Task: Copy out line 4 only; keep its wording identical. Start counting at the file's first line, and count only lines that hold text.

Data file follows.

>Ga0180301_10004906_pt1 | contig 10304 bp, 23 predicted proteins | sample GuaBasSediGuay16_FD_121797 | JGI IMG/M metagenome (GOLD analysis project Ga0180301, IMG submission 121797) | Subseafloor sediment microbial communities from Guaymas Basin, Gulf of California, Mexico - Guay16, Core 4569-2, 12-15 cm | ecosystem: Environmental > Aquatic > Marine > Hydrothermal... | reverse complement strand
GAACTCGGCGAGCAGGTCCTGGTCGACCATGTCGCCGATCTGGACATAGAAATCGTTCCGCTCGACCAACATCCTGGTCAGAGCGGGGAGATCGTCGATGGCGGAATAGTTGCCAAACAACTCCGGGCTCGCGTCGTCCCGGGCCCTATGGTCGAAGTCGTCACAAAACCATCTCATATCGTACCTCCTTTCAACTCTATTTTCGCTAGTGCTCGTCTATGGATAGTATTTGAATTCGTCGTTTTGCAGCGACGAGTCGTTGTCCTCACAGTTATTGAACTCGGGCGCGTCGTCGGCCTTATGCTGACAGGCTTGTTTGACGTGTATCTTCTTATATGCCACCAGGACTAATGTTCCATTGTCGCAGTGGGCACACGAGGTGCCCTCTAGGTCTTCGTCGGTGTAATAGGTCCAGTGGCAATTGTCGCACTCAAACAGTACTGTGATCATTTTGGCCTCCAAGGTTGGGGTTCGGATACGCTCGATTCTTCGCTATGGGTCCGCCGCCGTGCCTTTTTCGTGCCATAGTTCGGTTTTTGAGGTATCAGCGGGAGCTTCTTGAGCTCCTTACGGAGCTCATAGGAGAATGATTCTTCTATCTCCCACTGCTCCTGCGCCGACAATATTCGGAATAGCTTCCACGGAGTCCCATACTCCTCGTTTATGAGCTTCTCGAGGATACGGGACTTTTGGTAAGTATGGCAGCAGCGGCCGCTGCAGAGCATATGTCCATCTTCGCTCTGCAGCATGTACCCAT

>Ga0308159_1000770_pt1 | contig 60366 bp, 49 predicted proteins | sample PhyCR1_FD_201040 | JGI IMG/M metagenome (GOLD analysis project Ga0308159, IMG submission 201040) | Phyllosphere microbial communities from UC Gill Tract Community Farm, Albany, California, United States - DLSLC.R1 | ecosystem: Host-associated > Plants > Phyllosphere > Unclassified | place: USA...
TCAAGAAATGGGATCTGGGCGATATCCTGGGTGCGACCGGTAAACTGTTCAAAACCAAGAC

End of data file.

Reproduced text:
TCAAGAAATGGGATCTGGGCGATATCCTGGGTGCGACCGGTAAACTGTTCAAAACCAAGAC